Keep the best visibility when driving at night

15 February 2013

Driving on the motorway can always pose a host of hazardous situations but this can be heightened when the sun goes down.

Instances such as tiredness, erratic driving and lack of visibility could all factor into a possible accident and road users need to be constantly aware of their surroundings should they be caught up in a dangerous situation. The Institute of Advanced Motorists (IAM) has looked to put to rest any worries that some drivers may have when using these highways late at night. The organisation has offered some key tips to follow to ensure that every road user stays safe in the early hours.

Peter Rodger, the IAM’s chief examiner, explains that certain sections of the UK’s motorway network have no form lighting, which can make it even more challenging for drivers. He notes the importance of visibility so motorists should ensure that take every possible step available to keep lights and windscreen clean. Both the interior and exterior glass should be regularly wiped to prevent the build-up of dirt which will impair visibility.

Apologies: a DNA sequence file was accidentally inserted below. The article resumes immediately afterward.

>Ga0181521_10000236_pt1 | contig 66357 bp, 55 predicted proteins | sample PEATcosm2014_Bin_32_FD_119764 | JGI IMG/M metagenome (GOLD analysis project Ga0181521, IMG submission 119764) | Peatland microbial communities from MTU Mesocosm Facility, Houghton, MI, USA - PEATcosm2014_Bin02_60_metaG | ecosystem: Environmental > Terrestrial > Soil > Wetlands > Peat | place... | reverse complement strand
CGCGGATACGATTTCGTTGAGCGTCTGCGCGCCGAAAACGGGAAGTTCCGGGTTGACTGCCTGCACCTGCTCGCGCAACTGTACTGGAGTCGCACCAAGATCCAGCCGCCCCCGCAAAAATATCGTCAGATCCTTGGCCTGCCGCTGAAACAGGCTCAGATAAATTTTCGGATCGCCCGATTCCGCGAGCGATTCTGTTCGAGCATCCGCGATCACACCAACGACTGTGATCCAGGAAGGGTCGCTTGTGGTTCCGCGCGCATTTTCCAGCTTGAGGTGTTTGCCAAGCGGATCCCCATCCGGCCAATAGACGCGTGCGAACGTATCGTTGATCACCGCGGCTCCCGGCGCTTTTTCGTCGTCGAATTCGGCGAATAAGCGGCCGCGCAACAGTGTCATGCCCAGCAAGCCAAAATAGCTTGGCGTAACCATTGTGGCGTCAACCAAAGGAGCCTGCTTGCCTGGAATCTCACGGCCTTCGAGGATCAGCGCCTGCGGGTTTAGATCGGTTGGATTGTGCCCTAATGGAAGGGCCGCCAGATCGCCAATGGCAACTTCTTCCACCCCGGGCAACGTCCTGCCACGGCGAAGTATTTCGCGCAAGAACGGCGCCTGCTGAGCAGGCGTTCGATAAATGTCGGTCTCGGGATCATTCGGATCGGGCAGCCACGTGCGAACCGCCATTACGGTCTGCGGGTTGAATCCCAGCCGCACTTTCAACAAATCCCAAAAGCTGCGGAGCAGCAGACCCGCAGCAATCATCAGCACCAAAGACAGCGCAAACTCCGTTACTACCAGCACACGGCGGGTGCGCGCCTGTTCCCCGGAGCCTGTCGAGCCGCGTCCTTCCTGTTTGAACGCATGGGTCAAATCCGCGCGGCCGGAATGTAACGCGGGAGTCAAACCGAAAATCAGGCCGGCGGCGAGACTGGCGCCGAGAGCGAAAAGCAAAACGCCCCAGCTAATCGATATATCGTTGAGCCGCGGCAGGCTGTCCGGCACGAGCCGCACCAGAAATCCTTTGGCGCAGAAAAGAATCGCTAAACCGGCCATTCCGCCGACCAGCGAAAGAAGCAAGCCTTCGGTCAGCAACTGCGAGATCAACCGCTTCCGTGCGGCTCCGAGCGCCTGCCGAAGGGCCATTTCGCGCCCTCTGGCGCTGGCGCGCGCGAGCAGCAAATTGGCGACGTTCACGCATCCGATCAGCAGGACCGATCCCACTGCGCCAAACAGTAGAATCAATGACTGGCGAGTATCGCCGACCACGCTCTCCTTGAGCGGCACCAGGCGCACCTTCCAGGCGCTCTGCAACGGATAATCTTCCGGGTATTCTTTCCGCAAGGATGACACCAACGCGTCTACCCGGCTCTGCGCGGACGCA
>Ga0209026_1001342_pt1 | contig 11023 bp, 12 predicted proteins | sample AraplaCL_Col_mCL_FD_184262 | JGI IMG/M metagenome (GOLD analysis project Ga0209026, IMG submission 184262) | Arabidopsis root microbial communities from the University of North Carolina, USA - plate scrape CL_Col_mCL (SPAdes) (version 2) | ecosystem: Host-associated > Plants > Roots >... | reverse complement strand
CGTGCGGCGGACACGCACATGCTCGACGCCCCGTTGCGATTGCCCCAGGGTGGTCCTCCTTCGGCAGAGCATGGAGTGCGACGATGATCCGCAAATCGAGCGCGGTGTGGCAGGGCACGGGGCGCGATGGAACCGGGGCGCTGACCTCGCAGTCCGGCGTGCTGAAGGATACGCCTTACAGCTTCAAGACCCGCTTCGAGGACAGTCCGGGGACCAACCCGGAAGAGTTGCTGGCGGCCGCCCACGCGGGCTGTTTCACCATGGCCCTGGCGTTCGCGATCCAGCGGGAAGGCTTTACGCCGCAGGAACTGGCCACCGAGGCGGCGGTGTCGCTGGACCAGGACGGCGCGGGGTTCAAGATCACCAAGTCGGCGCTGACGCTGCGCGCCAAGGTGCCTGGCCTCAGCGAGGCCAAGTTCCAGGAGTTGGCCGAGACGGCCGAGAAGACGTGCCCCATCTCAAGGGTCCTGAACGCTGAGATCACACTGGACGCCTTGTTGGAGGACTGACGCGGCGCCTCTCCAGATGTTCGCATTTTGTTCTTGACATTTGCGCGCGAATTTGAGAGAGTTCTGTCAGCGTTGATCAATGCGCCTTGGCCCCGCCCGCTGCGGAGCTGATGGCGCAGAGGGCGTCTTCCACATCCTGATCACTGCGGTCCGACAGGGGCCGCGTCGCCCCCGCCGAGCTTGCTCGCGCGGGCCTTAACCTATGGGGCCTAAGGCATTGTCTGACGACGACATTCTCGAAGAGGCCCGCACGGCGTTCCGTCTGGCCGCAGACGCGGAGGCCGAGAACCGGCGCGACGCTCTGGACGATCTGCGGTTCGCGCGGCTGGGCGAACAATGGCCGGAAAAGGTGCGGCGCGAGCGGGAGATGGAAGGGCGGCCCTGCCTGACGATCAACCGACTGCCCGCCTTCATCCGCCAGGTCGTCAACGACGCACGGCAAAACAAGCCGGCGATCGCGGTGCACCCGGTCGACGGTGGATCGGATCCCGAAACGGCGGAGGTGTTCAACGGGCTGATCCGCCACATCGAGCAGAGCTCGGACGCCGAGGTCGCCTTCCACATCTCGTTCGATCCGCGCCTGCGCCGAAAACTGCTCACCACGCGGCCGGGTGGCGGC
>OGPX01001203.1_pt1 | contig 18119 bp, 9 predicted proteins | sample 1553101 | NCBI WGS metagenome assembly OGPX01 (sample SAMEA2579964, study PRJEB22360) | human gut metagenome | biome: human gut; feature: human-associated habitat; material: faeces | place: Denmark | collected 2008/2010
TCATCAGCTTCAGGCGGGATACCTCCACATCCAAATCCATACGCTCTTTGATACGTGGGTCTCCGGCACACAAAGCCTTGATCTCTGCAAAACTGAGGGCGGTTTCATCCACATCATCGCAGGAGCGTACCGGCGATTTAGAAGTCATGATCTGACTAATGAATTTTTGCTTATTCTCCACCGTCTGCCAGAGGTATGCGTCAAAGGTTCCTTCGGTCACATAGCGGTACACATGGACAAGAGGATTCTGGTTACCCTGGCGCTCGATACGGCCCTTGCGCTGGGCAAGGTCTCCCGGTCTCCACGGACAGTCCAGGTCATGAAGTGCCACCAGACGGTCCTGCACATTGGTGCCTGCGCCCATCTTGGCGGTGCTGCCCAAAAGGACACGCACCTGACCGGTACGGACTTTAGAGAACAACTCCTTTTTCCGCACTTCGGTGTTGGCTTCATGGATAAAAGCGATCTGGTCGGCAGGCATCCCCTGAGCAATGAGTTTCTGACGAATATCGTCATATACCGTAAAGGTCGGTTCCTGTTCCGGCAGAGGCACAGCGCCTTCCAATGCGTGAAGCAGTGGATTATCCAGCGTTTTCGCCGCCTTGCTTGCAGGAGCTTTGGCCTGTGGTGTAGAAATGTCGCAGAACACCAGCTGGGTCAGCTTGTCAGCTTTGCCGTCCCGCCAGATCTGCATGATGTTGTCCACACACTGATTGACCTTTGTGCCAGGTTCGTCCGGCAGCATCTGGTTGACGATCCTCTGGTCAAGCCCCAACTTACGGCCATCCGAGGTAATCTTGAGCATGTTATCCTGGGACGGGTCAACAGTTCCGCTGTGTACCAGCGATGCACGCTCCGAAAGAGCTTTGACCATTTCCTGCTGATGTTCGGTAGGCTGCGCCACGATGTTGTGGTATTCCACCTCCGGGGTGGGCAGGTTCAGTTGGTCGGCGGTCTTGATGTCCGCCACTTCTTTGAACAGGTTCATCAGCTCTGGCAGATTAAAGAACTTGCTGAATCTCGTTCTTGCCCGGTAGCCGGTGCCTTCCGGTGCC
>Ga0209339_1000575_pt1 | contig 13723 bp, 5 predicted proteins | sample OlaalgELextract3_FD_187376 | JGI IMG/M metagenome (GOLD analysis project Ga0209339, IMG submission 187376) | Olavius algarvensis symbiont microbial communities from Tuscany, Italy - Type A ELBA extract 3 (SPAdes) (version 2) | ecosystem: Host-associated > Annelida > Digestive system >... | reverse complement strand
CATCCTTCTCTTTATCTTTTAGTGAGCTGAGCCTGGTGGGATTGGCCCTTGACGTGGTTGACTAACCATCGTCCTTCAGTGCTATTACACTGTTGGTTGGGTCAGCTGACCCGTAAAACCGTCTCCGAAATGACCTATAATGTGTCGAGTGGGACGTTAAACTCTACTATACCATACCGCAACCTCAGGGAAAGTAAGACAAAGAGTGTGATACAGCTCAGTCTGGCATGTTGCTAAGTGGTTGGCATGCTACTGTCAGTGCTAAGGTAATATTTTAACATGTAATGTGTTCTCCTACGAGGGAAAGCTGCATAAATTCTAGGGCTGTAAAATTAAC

Using the main beam does help to maximise the distance which a driver can see ahead but this must be used appropriately so as not to dazzle other road users heading in the opposite direction. Stopping distances can also be affected during darkness so drivers need to assess the safest gap between themselves and the car in front.

“Driving after the sun goes down offers a rather different experience to driving in daylight. Speed is more difficult to judge, distances can be hard to calculate, facing a wall of headlights can cause distraction and impaired vision, and you are likely to be more tired than usual,” the IAM’s chief examiner added.

Tiredness is repeatedly cited as a major factor in a large amount of road accidents in the UK and has featured at the forefront of many road safety campaigns. Mr Rodger stated that if a driver is feeling tired that they should take a break and pull into the next service station. A 20 minute nap in a safe location is much more beneficial than drinking large amount of caffeine.

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